Phenol and Phenolic Poisoning Average Cost

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What is Phenol and Phenolic Poisoning?

Dogs are naturally curious creatures and like to investigate what we are doing. When we are cleaning our homes, they sometimes get too close to the products, spill them, and then either come into contact with them or ingest them. If this happens, you need to wash the skin where contact was made with a mild dish detergent. If your dog ingested products, you need to administer a GI demulcent, such as egg or milk, and get him to a veterinarian immediately.

Phenols and phenolics can be found in household cleaning agents. They can be toxic to your dog if he ingests them or if he comes into contact with them. If your dog interacts with these agents in any way, you should treat it as a medical emergency.

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Symptoms of Phenol and Phenolic Poisoning in Dogs

Symptoms of phenol and phenolic poisoning may include:

  • Necrosis of the skin
  • Necrosis of the mucous membranes
  • CNS depression 

Onset of symptoms can range from as quickly as 15 minutes to several hours.


Phenolics are found in many household disinfectants. Phenol is a colorless chemical or has a whitish color when in its crystalline compound form. It is very soluble in alcohol, chloroform and oils, and somewhat soluble in benzene and water. It has a very distinct odor to it and should be stored properly in closed containers and out of the direct light.

Causes of Phenol and Phenolic Poisoning in Dogs

Most cases of phenol and phenolic poisonings are accidental. Either a curious dog gets into the household products or accidentally comes into contact with them while the owner is cleaning. Poisoning from these products can be from coming into contact with it in some way or by accidental ingestion.

Diagnosis of Phenol and Phenolic Poisoning in Dogs

Diagnosis of phenol and phenolic poisoning is either on a rule out basis or by witnessing it firsthand. The symptoms he may display are not commonly seen in anything other than a type of toxicity. When you first arrive at the veterinarian office, she will begin by performing a physical exam. This will allow her to view all of his symptoms and note all the abnormalities.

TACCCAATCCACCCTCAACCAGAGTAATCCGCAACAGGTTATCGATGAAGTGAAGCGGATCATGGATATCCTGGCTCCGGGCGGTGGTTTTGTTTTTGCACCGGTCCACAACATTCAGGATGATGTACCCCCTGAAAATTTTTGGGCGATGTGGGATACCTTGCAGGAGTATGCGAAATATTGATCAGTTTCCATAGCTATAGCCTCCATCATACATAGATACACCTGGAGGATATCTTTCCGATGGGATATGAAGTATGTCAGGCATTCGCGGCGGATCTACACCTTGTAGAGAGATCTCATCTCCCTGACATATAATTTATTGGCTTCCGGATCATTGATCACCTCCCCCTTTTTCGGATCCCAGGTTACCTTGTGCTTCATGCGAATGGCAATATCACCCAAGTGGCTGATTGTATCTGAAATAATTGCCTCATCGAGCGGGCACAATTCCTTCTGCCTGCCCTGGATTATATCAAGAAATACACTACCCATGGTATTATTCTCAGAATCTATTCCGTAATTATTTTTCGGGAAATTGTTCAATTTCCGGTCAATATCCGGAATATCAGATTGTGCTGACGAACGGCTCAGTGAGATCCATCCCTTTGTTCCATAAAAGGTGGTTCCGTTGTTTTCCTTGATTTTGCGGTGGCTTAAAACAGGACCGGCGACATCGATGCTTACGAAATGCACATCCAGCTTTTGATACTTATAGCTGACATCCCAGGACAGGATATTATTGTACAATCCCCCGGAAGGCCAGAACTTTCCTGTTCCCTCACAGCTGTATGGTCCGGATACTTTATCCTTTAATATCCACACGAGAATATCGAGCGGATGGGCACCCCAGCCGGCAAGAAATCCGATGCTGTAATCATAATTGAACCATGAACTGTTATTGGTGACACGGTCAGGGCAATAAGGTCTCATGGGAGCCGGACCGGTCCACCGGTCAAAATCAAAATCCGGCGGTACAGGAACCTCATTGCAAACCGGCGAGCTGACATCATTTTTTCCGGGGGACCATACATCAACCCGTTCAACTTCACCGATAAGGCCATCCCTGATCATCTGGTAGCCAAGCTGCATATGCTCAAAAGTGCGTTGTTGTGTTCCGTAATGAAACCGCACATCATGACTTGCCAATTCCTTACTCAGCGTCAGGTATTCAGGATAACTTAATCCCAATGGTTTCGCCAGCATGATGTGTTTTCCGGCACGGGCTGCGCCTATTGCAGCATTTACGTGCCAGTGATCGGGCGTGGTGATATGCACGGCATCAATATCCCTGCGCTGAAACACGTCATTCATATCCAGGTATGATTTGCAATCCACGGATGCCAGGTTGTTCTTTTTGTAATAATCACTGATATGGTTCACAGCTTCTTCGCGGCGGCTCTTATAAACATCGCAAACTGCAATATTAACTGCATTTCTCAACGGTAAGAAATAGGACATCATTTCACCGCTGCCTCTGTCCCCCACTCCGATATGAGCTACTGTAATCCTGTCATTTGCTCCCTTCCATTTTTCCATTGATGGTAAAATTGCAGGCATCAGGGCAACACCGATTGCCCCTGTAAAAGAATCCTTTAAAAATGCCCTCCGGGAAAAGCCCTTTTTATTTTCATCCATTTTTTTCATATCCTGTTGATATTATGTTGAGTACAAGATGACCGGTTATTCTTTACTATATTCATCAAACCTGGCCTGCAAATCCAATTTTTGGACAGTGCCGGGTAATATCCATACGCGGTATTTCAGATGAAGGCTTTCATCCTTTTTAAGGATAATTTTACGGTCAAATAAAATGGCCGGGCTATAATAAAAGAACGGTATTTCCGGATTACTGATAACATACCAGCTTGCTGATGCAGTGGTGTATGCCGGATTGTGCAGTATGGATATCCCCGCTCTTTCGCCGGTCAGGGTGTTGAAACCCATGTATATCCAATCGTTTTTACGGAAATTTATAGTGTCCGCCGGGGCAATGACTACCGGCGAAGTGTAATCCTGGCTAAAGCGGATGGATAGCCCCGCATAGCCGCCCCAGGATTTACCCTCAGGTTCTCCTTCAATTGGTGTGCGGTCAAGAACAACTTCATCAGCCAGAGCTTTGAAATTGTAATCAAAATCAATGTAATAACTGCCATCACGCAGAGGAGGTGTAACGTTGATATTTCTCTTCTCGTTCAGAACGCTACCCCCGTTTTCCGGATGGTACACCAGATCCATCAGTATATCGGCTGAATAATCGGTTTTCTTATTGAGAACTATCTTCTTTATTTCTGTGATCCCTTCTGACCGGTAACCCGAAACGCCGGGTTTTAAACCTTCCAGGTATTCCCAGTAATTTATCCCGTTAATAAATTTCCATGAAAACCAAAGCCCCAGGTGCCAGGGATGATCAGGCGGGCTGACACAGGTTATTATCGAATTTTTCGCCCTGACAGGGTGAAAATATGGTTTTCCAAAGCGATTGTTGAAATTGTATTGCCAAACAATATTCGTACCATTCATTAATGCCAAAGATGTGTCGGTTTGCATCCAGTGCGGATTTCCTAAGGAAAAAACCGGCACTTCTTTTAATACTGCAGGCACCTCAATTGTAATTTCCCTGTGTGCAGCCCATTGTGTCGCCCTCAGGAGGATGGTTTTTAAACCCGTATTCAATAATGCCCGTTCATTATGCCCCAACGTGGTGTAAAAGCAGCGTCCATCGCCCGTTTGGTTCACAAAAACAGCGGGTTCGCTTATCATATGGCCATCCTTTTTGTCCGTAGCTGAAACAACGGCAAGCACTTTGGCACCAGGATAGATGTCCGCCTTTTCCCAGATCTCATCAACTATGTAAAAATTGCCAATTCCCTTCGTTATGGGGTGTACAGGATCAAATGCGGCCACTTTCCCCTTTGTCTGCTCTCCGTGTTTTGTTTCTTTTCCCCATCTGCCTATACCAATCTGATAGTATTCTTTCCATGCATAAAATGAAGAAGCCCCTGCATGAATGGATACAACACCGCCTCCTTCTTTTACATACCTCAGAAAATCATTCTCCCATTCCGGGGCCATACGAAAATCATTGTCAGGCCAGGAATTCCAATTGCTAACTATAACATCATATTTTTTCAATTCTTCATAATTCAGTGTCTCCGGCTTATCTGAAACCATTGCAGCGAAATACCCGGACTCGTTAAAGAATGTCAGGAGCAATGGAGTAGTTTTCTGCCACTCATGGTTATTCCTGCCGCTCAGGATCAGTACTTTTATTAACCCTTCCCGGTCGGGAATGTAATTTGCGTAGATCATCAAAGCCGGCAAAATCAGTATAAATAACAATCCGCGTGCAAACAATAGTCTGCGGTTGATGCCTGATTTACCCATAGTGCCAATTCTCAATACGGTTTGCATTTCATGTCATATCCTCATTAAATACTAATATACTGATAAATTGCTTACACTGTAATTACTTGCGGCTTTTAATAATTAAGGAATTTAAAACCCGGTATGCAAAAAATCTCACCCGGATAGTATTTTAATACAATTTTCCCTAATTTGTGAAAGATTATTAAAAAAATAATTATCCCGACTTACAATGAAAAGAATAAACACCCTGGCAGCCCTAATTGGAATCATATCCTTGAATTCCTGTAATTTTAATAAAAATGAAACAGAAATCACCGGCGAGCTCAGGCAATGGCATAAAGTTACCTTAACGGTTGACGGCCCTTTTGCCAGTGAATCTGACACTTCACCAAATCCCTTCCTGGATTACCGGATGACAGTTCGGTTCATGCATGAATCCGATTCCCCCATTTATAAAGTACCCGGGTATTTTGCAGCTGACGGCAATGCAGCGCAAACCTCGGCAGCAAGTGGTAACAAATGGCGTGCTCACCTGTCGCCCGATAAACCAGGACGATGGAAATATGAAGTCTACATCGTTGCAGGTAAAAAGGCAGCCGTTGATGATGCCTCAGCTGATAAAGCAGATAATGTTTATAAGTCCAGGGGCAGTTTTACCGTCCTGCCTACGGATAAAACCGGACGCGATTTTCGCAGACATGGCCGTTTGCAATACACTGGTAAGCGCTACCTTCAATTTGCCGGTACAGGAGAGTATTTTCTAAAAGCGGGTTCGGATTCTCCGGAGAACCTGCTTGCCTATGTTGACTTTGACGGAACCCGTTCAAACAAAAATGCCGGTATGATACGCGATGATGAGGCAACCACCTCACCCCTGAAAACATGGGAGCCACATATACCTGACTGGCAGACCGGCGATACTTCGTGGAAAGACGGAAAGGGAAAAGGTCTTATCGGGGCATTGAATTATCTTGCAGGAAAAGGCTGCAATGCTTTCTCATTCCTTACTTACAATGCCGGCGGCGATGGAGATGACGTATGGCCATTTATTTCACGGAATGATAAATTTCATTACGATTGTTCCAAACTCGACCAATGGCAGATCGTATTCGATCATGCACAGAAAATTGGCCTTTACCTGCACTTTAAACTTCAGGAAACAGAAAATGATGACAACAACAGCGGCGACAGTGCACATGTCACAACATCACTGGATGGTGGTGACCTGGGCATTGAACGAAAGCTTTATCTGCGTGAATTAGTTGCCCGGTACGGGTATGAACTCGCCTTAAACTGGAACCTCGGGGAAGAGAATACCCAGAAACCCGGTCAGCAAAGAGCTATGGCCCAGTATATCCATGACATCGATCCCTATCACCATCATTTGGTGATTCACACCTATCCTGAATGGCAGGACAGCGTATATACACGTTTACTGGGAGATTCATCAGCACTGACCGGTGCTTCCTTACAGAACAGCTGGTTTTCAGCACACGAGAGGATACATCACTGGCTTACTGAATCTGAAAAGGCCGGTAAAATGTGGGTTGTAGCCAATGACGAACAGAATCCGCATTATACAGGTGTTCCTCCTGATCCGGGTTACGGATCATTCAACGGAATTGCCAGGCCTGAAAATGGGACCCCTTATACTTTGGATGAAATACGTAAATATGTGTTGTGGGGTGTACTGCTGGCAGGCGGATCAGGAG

If his skin is irritated, she may want to take a skin scraping sample to look at it under the microscope for a cause. She may also want to take a skin impression to view any cells on the microscope slide. If there is severe necrosis of the skin, it may not be clear to the veterinarian what exact substance may have caused it but will be able to narrow it down to a probable cause.

Blood work will likely be performed to check blood chemistry levels and blood cell count. A complete blood count and super chemistry will give the veterinarian needed information to check his electrolyte levels, how the internal organs are functioning, and how his body is coping with the toxin.

Treatment of Phenol and Phenolic Poisoning in Dogs

Fluid therapy will be started to flush the toxin from his system as quickly and as safely as possible. The fluids will ensure everything in your dog’s body continues to flow and work its way out of his system. Also, any injury to the skin will be a source of fluid loss so the therapy will ensure he does not get dehydrated. 

If your dog is experiencing breathing difficulties due to ingestion of the toxin, he will be put on oxygen therapy. If it is mild depression of oxygen, he may be placed in an oxygen cage or receive oxygen via flow by method. If he experiencing severe symptoms of oxygen depression, he may have to be intubated and kept on oxygen via intubation until he stabilizes. 

If you witnessed your dog ingesting a substance with phenols, one thing you can do on your way to the veterinarians is administer a GI demulcent such as milk or eggs. If your dog came into contact with the phenol, you can wash the skin with a mild dish detergent and rinse thoroughly. If the phenol gets into the eye, it needs to be flushed with isothermic isotonic saline.

Recovery of Phenol and Phenolic Poisoning in Dogs

If your dog comes into contact or ingests a phenol or phenolic agent, get him to a veterinarian immediately. Even if you administer GI demulcents at home and wash off any areas of skin contact, he will still need to receive professional veterinary care. 

His recovery will depend on the amount he ingested and how long after ingestion he received care. Even with quick medical care, his recovery may not be very smooth. Keep all your cleaning chemicals away from your dog. Store them in a cabinet higher up than he can reach and when cleaning, keep all pets in an area away from where you are working. There is no better treatment for phenol and phenolic poisoning than prevention.